5 Back up data before merging IT

The request to merge the practices’ IT systems must be sent to the local commissioning support unit and this needs approval by the CCG, so allow plenty of time.

In our case, Vision merged the two lists over two days. There will be some loss of data during this transitional period and alternative backup will be needed. Merging document manager systems can be tricky. You must inform all relevant organisations, such as the local hospital and community trusts, to make sure results and correspondence are being sent to the correct email addresses. Any third-party software licences must be backed up.

We were lucky that we have a GP partner with good IT skills who led this process.

6 Start CQC registration straight away

Changing CQC registration details can be a long and complicated process, so get the ball rolling as soon as you agree to merge. In our case, one practice’s registration had to be cancelled and the partners added to the other’s registration. This entails long waits for DBS checks and registration procedures.

The merged practice may need a new CQC lead and manager, but it would be advisable to keep changes to a minimum while the merger is taking place.

In the long run, a larger merged practice should cope better with meeting the requirements of the CQC and other regulatory agencies by having more resources and streamlining governance processes.

7 Give staff reassurance about their jobs

Engaging with staff and keeping their confidence is perhaps the most difficult part of this process. Saving staffing costs should not be the main reason for merging. We assured all our staff that there were not going to be any redundancies as a result of the merger, to ease any anxieties. One of the practices was using Agenda for Change (AfC) contracts, which provide better than usual terms and conditions. We decided to offer this to all the staff and almost everyone opted to move to AfC.

Practices will need to consult staff about the changes and seek expert legal advice on Transfer of Undertakings (Protection of Employment) (TUPE) regulations.

We used independent lawyers for each of the two practices to make sure we received unbiased advice.

8 Hold joint patient group meetings

Practices need to consult and engage with patients. Timely, honest and open patient engagement is extremely beneficial in achieving a good merger. In our case both the practices had supportive and active PPGs. We held joint PPG meetings to explain the reasoning for the planned merger and this was well received. We also designed a leaflet, with input from the PPGs, explaining the rationale and intended benefits of the merger. We also communicated with our community via the local newspaper, Facebook and the practice websites.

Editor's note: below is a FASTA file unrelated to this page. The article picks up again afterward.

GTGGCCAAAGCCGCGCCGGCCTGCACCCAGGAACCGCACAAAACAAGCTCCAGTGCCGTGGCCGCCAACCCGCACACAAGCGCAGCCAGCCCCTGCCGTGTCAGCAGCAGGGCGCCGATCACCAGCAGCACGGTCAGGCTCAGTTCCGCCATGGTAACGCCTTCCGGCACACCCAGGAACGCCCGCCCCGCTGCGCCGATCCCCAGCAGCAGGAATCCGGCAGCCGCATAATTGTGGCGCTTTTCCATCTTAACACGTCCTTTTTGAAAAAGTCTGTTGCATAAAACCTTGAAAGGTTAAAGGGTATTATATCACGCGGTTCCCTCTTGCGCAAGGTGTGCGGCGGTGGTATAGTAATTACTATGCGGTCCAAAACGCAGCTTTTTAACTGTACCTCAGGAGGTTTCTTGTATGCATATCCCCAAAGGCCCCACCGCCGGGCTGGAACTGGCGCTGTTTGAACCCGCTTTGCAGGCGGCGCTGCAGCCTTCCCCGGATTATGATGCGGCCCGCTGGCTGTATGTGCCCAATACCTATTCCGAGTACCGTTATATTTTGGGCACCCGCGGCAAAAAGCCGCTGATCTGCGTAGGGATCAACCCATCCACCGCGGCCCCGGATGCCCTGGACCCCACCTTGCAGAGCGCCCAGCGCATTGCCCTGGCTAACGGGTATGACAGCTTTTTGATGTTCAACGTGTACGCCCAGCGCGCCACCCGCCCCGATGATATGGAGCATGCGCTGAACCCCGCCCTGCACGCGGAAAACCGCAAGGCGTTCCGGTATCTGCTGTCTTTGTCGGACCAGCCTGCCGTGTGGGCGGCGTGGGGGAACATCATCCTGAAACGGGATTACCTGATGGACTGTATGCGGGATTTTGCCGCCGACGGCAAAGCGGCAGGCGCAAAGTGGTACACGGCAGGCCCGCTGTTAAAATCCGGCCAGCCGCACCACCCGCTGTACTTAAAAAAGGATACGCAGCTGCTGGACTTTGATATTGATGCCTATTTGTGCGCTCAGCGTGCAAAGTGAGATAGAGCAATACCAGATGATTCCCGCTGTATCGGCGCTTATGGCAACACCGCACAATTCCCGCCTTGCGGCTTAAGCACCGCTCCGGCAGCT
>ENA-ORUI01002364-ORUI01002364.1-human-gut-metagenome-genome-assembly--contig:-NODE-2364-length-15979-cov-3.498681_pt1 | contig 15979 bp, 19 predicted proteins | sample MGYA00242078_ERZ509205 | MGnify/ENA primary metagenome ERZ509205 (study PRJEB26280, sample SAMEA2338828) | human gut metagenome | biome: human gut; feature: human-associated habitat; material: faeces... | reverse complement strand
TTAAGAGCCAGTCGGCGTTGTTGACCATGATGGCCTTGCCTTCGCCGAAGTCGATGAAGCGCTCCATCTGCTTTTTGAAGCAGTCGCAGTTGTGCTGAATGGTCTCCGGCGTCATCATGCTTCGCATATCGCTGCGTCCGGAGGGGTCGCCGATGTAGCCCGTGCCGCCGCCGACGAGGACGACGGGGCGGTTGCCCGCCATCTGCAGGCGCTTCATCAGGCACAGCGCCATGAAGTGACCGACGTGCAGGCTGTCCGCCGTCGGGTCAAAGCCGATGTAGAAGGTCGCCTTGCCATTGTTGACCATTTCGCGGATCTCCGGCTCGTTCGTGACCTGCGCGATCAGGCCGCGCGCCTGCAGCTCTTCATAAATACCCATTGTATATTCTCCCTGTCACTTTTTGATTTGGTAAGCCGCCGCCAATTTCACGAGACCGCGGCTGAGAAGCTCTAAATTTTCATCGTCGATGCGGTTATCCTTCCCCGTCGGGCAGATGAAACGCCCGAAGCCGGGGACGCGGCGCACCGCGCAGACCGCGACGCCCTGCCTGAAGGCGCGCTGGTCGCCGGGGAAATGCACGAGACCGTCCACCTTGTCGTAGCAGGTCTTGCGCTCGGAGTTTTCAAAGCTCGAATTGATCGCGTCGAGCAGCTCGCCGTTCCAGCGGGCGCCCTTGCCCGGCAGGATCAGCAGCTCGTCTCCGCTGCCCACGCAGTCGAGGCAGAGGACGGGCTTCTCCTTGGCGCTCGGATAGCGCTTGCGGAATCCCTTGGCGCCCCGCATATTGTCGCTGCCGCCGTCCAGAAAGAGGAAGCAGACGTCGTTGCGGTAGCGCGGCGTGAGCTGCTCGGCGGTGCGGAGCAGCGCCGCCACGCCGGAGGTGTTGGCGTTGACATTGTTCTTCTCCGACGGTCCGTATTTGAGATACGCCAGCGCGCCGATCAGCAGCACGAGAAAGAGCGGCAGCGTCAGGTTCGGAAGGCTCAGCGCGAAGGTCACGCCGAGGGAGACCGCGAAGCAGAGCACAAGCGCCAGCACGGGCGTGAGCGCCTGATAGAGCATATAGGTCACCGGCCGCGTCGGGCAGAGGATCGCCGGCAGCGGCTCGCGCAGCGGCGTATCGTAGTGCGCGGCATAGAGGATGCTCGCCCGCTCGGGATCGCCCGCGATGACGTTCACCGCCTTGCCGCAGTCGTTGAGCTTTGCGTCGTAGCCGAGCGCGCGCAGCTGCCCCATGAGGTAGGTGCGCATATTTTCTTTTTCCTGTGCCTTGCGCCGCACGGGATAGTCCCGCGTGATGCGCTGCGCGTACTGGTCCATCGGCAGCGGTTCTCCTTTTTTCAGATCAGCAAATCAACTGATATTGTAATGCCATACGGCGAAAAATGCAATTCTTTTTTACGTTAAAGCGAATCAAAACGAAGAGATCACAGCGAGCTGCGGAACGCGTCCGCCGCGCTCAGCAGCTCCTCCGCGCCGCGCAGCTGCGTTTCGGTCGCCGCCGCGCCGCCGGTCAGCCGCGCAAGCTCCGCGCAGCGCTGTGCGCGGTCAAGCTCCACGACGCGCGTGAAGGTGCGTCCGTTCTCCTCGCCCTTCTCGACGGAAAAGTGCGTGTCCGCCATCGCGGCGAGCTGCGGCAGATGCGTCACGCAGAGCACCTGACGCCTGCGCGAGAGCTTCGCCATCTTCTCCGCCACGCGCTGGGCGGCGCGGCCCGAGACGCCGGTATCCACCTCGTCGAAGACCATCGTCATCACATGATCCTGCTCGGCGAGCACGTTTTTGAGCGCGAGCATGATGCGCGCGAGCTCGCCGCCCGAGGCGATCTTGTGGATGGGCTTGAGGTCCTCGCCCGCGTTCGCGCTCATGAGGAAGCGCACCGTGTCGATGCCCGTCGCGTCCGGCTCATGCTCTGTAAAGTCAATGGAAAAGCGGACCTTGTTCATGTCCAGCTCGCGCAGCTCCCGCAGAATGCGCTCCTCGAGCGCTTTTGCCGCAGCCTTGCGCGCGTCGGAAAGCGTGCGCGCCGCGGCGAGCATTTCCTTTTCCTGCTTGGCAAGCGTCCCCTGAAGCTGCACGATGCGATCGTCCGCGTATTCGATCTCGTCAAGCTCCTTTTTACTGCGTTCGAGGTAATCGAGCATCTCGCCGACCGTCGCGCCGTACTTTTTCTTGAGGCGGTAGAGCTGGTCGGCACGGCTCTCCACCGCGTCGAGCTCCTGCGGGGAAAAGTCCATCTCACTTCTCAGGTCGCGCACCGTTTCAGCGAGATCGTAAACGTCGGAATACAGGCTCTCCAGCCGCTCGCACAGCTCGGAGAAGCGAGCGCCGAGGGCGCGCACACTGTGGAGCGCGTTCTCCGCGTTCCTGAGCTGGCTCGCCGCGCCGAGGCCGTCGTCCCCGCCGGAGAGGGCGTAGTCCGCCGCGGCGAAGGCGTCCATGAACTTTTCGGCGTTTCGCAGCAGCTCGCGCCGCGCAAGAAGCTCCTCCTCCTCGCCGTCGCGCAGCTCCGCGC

9 Root out bad admin habits

We all have our own ways of doing administrative tasks, which become habit. Systems for dealing with pathology results, correspondence, priority levels for Read coding and recalling patients might all seem like minor details but need careful planning. Practices should use a merger as an opportunity to do some housekeeping and get rid of any bad habits. Practice managers and partners should walk through all these processes together and agree on a common approach.

10 Make the most of your premises

The sharing of premises can be the most complicated issue to resolve. Factors such as ownership, capital investment, outstanding lease issues and any ongoing disputes with landlords need to be considered. There is no standard way to deal with these.

Consider what premises issues affect you and seek expert advice to help avert problems in the future. A merger can be a boost if one practice has inadequate premises and can move into the other. You may decide it is worth moving into new purpose-built premises.

Dr Gaurav Gupta is a GP in Faversham, Kent, chair of Kent LMC and a member of the BMA’s GP Committee

To-do list 

– Document the services each practice provides and the contract details, like renewal dates

– Log areas that GPs and staff members lead on, with a view to having one lead person for each area at the new practice

– Detail GPs’ special skills that can benefit the new practice, such as joint injections, LARC clinics

– Note variance in partnership contracts like annual leave allowances, retirement and sabbatical arrangements

– Check if MDO group schemes can be streamlined for efficiency

– Review insurance policies like public liability, locum and premises insurance

– Standardise differences in financial management, such as partners’ drawings

– Create a list of third-party software that may need to be reinstalled

– Review communication within teams. How this works in a small practice might not be effective in a larger team

The merger was a challenging but rewarding process. The difficulties we encountered included: loss of some members of staff; an initial temporary increase in patient complaints – due mainly to patients’ anxiety about change; and delegation of some roles proving quite complex. In retrospect we could have pre-empted some of these issues and managed them better.

Dr Gaurav Gupta is a GP partner in Kent, chair of Kent LMC and a member of the BMA GP Committee


1 BMA Law. Practice mergers guidance. September 2016.

This article originally appeared in Pulse in March 2018; last reviewed September 2019